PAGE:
10. Post-secondary costs are being driven up faster than inflation Higher education costs have been rising at double the rate of inflation for 25 years, he said, and that's not sustainable. Part of the cost-driver has been on the administrative side, and part because of increased complication caused by increased requirements of the federal government. "But a huge increase has been a market phenomenon driven by students and families: they want more, and they're willing to pay for it."

Expectations have increased. "You can't sell a dorm room with three beds anymore. What students and their families want is an apartment suite with living area, kitchen, laundry etc. And, they're willing to pay for it. Witness private developers who are putting up such style dorms and making them profitable."

O'Keefe recalled many years ago that The George Washington University was considered "middling" in terms of quality. They brought in a consultant whose recommendation was that they double tuition. They increased it by 40 percent in the face of deep concern that applications would go down; instead they went up by 60 percent. "People were willing to pay more because of the perception of quality implied by the higher tuition."

Perception is a major contributor to the increase in price, O'Keefe said, and so long as people are willing to pay, colleges will compete with each other to increase offerings, amenities and, in turn, tuition. "With the endowment Harvard has, they wouldn't need to charge any tuition. But if they didn't it would be embarrassing-people would think the education must not be worth much."

11. Virtual education has significant, widespread potential- - To a question about virtual education, O'Keefe said he thinks it has huge potential to bring students rich experiences without having to first bring them together in person.

At the college of Art and Design he described a professor who taught via the internet from South Africa. The students were satisfied, he said, with a balance of internet-conferencing, faxing images to each other, and working face-to-face in groups on campus. "I was very surprised; it resulted in a quality experience."

Even so, the application of technology has increased costs: "So far when new technologies have been added they haven't reduced costs, as some had promised. I'd argue you have to change the system of teaching for that to happen."

12. Sex offender treatment programs ineffective and costly O'Keefe offered a final area for potential savings that he acknowledged is attractive from a policy analyst's perspective but political dynamite: the state's sex offender treatment program. Offenders who have served their prison time but are still judged (by the courts on petition from local prosecutors) dangerous to the community are confined by the state but at huge cost. The number of people in such facilities is growing such that we're building a new facility about every five years. The intent is rehabilitation then release into the community but the record is that only a couple of people have been released since the program began and both were re-admitted. "The whole underlying model doesn't work." People feel sex-offenders can be treated successfully but they're not. O'Keefe said that his proposal would be to reform the justice system so that when sex-offenders are finished with their sentences, if they're able to rejoin the community they should be let go.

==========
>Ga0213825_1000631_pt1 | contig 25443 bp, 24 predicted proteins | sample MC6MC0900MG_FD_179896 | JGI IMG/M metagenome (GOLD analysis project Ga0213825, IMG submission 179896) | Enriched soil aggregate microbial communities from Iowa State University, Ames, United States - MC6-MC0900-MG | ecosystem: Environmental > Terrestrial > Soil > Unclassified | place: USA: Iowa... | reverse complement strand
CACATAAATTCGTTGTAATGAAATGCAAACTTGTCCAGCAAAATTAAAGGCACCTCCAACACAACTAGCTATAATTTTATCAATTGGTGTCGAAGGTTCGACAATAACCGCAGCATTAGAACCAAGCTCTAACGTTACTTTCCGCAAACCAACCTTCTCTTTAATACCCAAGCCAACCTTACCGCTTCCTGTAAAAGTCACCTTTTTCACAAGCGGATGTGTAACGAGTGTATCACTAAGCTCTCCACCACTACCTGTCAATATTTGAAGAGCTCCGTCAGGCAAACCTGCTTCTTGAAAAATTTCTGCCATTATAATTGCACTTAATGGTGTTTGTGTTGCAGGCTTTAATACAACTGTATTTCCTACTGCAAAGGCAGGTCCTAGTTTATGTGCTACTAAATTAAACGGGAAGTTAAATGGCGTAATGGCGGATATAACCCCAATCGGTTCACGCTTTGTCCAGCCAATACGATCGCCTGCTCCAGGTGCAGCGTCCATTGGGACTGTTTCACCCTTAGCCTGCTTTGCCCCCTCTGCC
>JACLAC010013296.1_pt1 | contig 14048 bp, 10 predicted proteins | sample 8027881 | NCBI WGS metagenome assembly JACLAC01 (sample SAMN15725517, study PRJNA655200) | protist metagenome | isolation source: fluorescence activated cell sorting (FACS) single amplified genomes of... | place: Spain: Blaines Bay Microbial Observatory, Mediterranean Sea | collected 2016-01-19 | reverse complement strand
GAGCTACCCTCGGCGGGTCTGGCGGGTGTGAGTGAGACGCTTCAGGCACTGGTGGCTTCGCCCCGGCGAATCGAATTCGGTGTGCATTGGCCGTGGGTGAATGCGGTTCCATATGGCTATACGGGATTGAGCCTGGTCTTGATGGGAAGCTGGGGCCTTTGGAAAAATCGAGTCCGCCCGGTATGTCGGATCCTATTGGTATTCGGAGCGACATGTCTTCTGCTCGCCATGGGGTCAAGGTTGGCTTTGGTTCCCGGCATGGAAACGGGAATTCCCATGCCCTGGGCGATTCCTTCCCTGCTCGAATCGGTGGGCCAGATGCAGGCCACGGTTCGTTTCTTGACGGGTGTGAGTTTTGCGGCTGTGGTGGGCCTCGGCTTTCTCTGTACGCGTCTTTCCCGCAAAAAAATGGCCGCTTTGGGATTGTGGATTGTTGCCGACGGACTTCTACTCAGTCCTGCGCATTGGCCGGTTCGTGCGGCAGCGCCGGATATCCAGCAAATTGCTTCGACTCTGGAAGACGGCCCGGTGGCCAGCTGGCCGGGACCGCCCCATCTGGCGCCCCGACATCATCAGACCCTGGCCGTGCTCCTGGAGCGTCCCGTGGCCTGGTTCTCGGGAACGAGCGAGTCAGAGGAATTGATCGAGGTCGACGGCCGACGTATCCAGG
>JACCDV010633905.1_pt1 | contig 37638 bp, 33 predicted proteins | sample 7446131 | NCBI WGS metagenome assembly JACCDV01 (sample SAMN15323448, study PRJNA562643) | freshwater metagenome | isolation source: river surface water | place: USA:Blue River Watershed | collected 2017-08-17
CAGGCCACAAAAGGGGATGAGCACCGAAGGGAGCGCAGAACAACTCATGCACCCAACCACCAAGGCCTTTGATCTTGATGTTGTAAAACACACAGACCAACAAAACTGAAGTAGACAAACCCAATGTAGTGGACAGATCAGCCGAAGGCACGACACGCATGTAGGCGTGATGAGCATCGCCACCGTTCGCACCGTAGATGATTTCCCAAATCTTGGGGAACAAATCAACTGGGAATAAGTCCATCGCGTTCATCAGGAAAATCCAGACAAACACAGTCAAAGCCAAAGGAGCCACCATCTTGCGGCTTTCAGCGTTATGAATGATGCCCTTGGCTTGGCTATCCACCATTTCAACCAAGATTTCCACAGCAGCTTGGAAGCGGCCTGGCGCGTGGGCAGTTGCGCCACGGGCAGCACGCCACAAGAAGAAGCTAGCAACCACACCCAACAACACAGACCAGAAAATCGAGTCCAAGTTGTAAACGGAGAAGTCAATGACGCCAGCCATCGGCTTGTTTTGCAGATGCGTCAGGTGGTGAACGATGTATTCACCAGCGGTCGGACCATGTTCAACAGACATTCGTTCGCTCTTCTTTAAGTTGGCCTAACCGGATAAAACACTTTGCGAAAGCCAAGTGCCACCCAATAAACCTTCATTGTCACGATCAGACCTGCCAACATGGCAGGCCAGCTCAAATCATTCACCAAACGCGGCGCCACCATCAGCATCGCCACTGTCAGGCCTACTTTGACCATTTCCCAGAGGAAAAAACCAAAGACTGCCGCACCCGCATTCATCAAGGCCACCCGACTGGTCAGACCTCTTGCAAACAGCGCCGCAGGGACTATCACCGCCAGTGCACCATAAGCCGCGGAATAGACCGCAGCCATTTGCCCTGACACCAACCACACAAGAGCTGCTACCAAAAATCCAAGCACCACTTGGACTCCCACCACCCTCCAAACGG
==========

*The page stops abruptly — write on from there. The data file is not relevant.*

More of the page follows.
"The problem is that the odds are, in a situation like this, some of them are going to re-offend. And the politics are that when one of them offends you'll get pressure to say 'I don't care how much it costs...retain them.' I don't have a solution, but this is something that must be resolved. People go into treatment programs but don't come out," and that is not financially sustainable.

"That brings me to sentencing reform," he continued. Minnesota has one of the highest prison populations in a country that has among the highest prison population ratio in the world. The state has got to look at what people are being sentenced for.

13. Simply maintain the status quo on budgeting? —A participant asked O'Keefe what the situation would look like if the state simply maintained the status quo? "We will go through a process that will lead to across-the-board cuts." This would not be strategic, he said-instead of targeting cuts, or forcing redesign, it would be like using a blunt instrument to cut everything.

14. Importance of leadership by the Governor O'Keefe closed with thoughts about the coming role of the governor. "The question is whether we have the will to solve the budget crisis. The Governor I'd like to see in office is a person with a comprehensive view who and understands what direction we need to go and then begins to prod others to move in that direction.

"Some of these things you won't see in the campaign. But I think a Governor needs to come in and open a community conversation in the state about what our values are, and where we're going to go. Otherwise the process will be blunt, and we are going to get cutbacks in areas where we don't want cutbacks. What we need is a reassertion of our values and priorities, perhaps even a change in the whole way we think about government and government services."

Thank you to Michael O'Keefe, for a good discussion.

Comment here on this interview with Michael O'Keefe